Money and finance: what’s the difference?

Have you noticed that the terms “money” and “finance” are usually used in different contexts? The concept of money is mostly used in everyday life — earning, spending, borrowing, and saving money. You’ve probably used these expressions numerous times. Interestingly, the peak popularity of the term “money” was in April 2020 — 100/100 on Google Trends. One could argue the interest hasn’t gone down since then, at least in people’s minds.

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The term “finance,” on the other hand, is used to describe broader, more advanced concepts — such as personal, corporate, and public finance. How so? And are these terms really that different? 

Definitions: what each term means

Money is a legally or socially binding commodity; it measures the value of goods and services, but it is void of intrinsic value. If you open textbooks on macroeconomics, you will find intertwined but distinct functions:

  • Medium of exchange: Facilitates the sale, purchase, or trade of goods and services
  • Unit of account: A common measure of the value of goods and services being exchanged
  • Store of value: Retains purchasing power into the future

Finance is a broader term that describes activities associated with money, banking, leverage or debt, credit, capital markets, and investments. So, money is a part of finance, but finance encompasses many other things as well. 

The main focus of finance involves money management, which can be proactive with periodic or regular planning and reactive to specific events. As already briefly mentioned in the intro, finance has three main subcategories: 

  • Personal finance: Strategies for future needs of individuals
  • Corporate finance: Funding sources, capital structuring, and investment decisions
  • Public (government) finance: A country’s revenue and expenditures

Key differences: purpose and motion

  1. Finance has a purpose, money does not
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In some people’s minds, finance has been quantified for efficiency, and this statement equates finance almost exclusively with money, neglecting the connecting link — people.

Fundamentally, the purpose of finance is to help people save, manage, and raise money. It helps individuals and businesses to operate effectively and efficiently and have the end towards which they direct their actions.

  1. Finance is a continuous process, while money is a physical good

Money is earned and spent, whereas finance is target money in motion. Here are some examples of the activities finance includes (in the context of personal finance):

  • Saving personal money
  • Investing personal money in stocks, bonds, funds, etc.
  • Borrowing money
  • Lending money
  • Building a budget and financial model for a household or a corporation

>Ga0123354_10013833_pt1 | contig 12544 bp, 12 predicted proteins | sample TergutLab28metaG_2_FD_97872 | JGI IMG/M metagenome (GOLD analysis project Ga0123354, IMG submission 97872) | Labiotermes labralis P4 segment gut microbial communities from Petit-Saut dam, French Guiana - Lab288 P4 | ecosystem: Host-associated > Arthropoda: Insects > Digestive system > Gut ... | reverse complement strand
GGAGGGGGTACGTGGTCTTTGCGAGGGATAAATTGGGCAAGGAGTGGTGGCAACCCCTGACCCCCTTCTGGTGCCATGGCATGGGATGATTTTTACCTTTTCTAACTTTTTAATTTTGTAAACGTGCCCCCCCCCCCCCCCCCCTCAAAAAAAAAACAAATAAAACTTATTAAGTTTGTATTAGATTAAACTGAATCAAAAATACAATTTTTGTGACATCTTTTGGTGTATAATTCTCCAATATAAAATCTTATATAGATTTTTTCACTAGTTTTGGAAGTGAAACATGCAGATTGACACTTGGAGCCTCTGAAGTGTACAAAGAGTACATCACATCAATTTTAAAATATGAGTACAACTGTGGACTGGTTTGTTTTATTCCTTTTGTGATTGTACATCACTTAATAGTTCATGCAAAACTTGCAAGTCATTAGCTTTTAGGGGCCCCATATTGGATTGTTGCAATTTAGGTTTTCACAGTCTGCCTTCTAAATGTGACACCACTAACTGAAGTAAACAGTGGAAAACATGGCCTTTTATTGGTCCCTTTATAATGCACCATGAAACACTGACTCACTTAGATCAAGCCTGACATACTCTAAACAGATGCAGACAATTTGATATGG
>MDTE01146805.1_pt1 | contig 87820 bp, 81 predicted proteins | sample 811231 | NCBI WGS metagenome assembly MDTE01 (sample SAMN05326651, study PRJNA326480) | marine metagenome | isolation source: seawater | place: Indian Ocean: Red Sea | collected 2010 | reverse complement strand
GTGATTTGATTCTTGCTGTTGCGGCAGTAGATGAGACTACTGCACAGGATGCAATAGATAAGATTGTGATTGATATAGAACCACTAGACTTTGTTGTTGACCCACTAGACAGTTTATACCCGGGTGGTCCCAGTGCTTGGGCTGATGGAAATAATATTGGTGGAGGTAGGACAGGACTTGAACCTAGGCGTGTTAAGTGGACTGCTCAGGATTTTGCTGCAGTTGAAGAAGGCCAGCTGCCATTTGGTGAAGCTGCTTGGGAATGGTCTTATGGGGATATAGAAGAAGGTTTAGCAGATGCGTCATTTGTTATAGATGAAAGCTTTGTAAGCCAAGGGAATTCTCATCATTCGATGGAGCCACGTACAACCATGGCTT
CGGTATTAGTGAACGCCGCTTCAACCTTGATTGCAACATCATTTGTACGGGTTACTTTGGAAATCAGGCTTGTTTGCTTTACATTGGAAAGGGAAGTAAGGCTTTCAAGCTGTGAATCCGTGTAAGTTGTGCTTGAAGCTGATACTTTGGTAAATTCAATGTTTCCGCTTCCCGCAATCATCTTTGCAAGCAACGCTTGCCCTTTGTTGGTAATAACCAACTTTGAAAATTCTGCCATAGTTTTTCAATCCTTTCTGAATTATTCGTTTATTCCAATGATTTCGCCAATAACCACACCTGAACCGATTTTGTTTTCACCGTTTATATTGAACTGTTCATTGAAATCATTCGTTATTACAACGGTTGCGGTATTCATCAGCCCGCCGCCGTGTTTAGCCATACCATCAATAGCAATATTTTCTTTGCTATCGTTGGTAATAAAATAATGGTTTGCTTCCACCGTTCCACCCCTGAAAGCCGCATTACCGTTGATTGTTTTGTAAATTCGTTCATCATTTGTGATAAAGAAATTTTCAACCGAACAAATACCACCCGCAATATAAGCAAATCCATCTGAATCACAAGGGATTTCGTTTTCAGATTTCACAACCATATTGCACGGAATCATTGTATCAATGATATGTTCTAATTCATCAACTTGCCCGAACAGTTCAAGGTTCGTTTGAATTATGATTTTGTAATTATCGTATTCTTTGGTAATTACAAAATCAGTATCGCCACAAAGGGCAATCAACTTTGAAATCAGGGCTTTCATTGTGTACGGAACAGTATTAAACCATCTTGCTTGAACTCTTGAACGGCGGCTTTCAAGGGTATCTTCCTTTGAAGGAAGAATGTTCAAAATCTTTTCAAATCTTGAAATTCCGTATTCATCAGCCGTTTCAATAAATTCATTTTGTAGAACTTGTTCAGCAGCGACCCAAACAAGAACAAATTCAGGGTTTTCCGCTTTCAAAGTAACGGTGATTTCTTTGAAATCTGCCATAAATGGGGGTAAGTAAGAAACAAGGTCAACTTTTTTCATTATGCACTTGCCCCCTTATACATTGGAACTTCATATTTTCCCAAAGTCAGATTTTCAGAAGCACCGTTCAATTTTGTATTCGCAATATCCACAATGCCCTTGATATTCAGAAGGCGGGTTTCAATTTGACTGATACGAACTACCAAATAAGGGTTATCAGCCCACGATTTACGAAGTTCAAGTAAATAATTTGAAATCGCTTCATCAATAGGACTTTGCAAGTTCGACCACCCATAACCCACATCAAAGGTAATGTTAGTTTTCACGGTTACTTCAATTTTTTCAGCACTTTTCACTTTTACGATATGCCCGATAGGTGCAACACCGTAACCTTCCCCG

• Forecasting and planning
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Changing your attitude toward money and treating it like finance

If you understand the difference between money and finance, you can see the benefit of changing your attitude towards personal money. Consider switching to the mindset of personal finance. This means not only earning and spending money but also using money as a tool for managing savings, investments, and asset protection, too. 

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When your goal is no longer just to “have money,” you start acting like a financial strategist. You adopt a mindset of competent accounting and planning. You may notice the shift in yourself, where your actions are geared towards making intelligent decisions and building a safety net. 

Think about what could lead you to the future that sustains you without constraints or bad debts. A good way to start is to build a financial safety cushion. Reduce your expenses by $100-$200 a month or more if you can afford it, and put it straight into a stash (savings account) that you can access easily for unexpected expenses. The recommended amount to have is 6 monthly salaries. 

Once you have your emergency fund, consider investments in various assets that can generate income. This is just a quick example of how you can manage your finance strategies. 

How to improve your financial management

Let’s finish off this article with tips for managing corporate finances that actually work perfectly well for personal finances. These are basic rules for handling money as a business and as an individual: 

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  • Have a plan — outline your objectives, time constraints, budget, and sources of income.
  • Know your day-to-day expenses and plan out large future expenses (cars, houses, holidays).
  • Get the right funding, which, in the context of personal finances, means building a reliable income stream, ideally multiple ones.
  • Tackle problems as soon as they arise. Pay off pressing debts and don’t delay making payments for necessary improvements. 
  • Examine your overhead and mark off personal items that are too expensive, inefficient, or unnecessary.
  • Regularly monitor the progress and keep your records updated.
  • Go paperless — scan and manage receipts electronically. 

Overall, well-planned financial management saves you time, spares you stress, and increases your disposable income.

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